Casa Paco is a quintessential Castilian tavern and one of the best steak houses in the city — though it offers many other traditional Spanish delights, such as the sopa de ajo or the house version of the classic cocido Madrileño. It’s incredibly popular with the locals, who flock to have their taste of steaks prepared the classic way; seared in boiling oil and served on plates so hot the steaks continue to cook as they reach the table.
Sergi Arola Gastro
Zurbano 31, Chamberí (and Salamanca)
Sergi Arola Gastro is the solo project of celebrity chef Sergi Arola, considered to be one of the leading lights of Spain’s ‘second generation’ of chefs. The restaurant is intentionally small, designed to cater to only 30 diners at a time. Arola offers three sampler menus and an extensive wine list boasting 600 different wines, all available by the glass.
Villanueva 34, in the Hotel Wellington, Salamanca (and Chamberí)
Tucked away in the Hotel Wellington, Goizeko is the fruit of the union between chefs Jesús Santos and David Marcano, and part of the Goizeko Gaztelupe group of restaurants in Madrid and Bilbao. Goizeko serves innovative and seasonal Basque haute cuisine, and will be a dream for seafood lovers. Try the percebes de Cedeira (goose barnacles) for a special treat.
Hotel Ritz, Plaza de la Lealtad 5
Goya Restaurant at the Hotel Ritz Madrid is the epitome of fine dining, with an impressive gourmet menu crafted by head chef Jorge González, combining traditional Spanish recipes with a variety of innovative dishes influenced by French and Basque cuisine. Palatial decor, attentive service, a superlative selection of wines, and a beautiful outdoor terrace overlooking the Museo del Prado completes the setting for a truly memorable and sophisticated soiree.
Juana La Loca
Plaza Puerta de Moros 4, La Latina, Madrid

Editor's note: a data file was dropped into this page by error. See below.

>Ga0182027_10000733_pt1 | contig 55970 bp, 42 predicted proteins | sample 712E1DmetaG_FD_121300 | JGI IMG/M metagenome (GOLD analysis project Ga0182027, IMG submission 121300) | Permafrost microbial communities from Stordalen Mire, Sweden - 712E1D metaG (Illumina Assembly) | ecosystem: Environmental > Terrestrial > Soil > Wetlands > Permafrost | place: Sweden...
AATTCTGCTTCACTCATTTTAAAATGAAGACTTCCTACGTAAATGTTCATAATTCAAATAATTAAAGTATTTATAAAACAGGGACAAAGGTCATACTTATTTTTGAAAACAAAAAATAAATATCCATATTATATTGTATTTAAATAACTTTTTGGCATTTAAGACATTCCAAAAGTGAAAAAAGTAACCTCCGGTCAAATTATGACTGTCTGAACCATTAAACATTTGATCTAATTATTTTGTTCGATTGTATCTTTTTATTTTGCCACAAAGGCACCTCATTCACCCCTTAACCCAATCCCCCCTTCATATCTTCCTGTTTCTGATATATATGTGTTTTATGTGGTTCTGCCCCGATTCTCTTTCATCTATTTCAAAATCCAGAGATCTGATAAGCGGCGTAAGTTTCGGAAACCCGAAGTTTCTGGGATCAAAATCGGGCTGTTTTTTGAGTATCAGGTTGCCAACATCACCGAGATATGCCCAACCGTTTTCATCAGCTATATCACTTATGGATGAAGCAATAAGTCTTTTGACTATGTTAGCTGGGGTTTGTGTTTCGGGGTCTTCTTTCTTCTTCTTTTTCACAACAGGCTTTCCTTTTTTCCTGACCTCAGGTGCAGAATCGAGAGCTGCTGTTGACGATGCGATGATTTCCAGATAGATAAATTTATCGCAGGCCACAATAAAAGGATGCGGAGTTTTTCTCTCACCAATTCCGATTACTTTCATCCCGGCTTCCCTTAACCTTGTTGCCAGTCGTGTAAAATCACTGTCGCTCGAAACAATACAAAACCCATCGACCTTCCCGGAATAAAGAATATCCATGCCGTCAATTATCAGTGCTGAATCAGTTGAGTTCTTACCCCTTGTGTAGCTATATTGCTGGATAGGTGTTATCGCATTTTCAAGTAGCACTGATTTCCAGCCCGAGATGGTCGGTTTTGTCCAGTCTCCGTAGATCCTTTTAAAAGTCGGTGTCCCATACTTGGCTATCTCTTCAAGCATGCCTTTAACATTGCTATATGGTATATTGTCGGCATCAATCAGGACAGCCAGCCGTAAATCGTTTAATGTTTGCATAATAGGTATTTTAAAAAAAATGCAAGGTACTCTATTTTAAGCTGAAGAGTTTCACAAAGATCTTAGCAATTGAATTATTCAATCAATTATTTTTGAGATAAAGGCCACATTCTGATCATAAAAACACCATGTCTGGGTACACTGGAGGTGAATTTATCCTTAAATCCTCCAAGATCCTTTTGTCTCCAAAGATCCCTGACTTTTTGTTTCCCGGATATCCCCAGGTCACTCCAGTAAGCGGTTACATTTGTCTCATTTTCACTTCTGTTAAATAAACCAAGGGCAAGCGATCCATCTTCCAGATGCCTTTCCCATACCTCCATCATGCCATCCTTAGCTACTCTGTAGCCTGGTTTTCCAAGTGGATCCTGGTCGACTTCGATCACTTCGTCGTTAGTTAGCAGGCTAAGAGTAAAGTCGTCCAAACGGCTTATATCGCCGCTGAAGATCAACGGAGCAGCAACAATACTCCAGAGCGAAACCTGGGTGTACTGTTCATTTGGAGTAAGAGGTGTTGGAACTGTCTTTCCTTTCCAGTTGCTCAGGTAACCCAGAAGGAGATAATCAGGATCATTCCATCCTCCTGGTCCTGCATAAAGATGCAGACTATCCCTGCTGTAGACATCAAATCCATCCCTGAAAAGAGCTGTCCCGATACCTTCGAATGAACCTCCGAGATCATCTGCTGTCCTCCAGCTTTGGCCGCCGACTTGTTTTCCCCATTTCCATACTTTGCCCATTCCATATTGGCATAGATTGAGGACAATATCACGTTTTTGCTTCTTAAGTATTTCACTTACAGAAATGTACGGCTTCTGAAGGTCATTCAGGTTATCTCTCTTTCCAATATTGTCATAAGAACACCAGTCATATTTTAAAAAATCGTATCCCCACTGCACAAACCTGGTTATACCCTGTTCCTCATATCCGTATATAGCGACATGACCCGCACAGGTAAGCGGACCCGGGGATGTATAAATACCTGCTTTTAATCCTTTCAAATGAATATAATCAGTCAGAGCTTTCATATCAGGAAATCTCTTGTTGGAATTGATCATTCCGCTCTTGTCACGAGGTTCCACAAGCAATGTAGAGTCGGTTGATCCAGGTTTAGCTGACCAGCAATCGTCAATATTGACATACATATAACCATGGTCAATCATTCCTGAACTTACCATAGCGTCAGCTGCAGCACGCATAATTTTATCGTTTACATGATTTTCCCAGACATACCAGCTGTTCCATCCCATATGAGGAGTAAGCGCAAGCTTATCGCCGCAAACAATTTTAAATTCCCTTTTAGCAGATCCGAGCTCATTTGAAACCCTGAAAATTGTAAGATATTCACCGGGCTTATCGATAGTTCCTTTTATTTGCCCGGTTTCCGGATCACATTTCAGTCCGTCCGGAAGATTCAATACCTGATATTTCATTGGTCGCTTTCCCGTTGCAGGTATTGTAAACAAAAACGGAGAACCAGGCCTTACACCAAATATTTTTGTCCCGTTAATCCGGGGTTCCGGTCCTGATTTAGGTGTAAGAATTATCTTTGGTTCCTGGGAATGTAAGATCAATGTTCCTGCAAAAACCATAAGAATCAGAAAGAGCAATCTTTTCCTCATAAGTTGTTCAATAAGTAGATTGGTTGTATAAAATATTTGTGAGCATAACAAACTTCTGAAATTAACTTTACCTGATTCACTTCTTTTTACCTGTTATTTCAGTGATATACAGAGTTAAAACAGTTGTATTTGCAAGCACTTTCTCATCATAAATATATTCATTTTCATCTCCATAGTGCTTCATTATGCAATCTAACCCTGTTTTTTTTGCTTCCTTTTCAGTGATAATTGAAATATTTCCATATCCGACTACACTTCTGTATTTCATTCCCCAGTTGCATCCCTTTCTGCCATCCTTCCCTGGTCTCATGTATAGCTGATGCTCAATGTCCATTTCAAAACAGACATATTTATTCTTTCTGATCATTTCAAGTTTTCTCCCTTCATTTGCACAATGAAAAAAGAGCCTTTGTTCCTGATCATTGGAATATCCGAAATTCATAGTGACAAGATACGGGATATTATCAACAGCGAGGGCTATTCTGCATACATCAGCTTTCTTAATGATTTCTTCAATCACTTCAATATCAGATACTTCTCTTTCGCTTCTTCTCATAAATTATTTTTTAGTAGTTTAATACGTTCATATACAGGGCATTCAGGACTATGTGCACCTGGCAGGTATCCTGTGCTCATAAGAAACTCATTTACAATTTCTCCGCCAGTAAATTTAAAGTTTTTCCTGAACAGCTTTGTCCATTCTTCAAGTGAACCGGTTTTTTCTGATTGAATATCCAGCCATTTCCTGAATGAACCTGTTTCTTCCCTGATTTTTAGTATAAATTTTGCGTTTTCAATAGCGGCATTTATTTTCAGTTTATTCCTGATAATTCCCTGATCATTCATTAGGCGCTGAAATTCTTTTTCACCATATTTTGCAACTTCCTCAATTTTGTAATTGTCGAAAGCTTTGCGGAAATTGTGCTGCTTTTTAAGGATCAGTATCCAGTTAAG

Ideally located in La Latina, the heart of old Madrid, Juana La Loca is widely known as the place for tapas. The fantastic array of tapas on offer, many of which are inspired by the pintxo in the Basque region, is complemented by the restaurant’s vibrant atmosphere. For a special treat try the tortilla de patatas (Spanish Omelet made with caramelised onion), or the famed Ravioli Relleno de Pisto Con Berenjen.
La Terraza - Casino de Madrid
Alcalá 15, Sol (Santa Ana and Barrio de las Letras)
La Terraza gets its name from its location, on the rooftop terrace in one of the oldest, most exclusive clubs in Madrid, though the restaurant is open to all. Chef Francisco Roncero’s menu is inspired by Ferran Adrià and carries the trademark Adrià mousses, foams and liquid jellies, as well as unique tapas. There is also a sampler menu.
Paseo de la Castellana 57, Chamberí (and Salamanca)
The very popular Santceloni is the Madrid branch of chef Santi Santamaría's Racó de Can Fabes (near Barcelona). Expect the service to be as impeccable as the food. Much attention is paid to the ceremony of dining, so meals here last several hours. The menu features exquisitely paired Mediterranean ingredients, complemented by a daring wine list. Meat lovers must sample the jarrete (veal shank).
Alvarez de Baena 4, Salamanca
Zalacaín pioneered nouvelle Basque cuisine in the 1970s, and is an established classic of the gourmet dining scene. The menu features the best, freshest and rarest seasonal products available, yielding unsurpassable and unique cuisine. The Basque and French dishes are served with flair against a backdrop of dark wood and gleaming silver, giving the impression of being in an old, elegant mansion.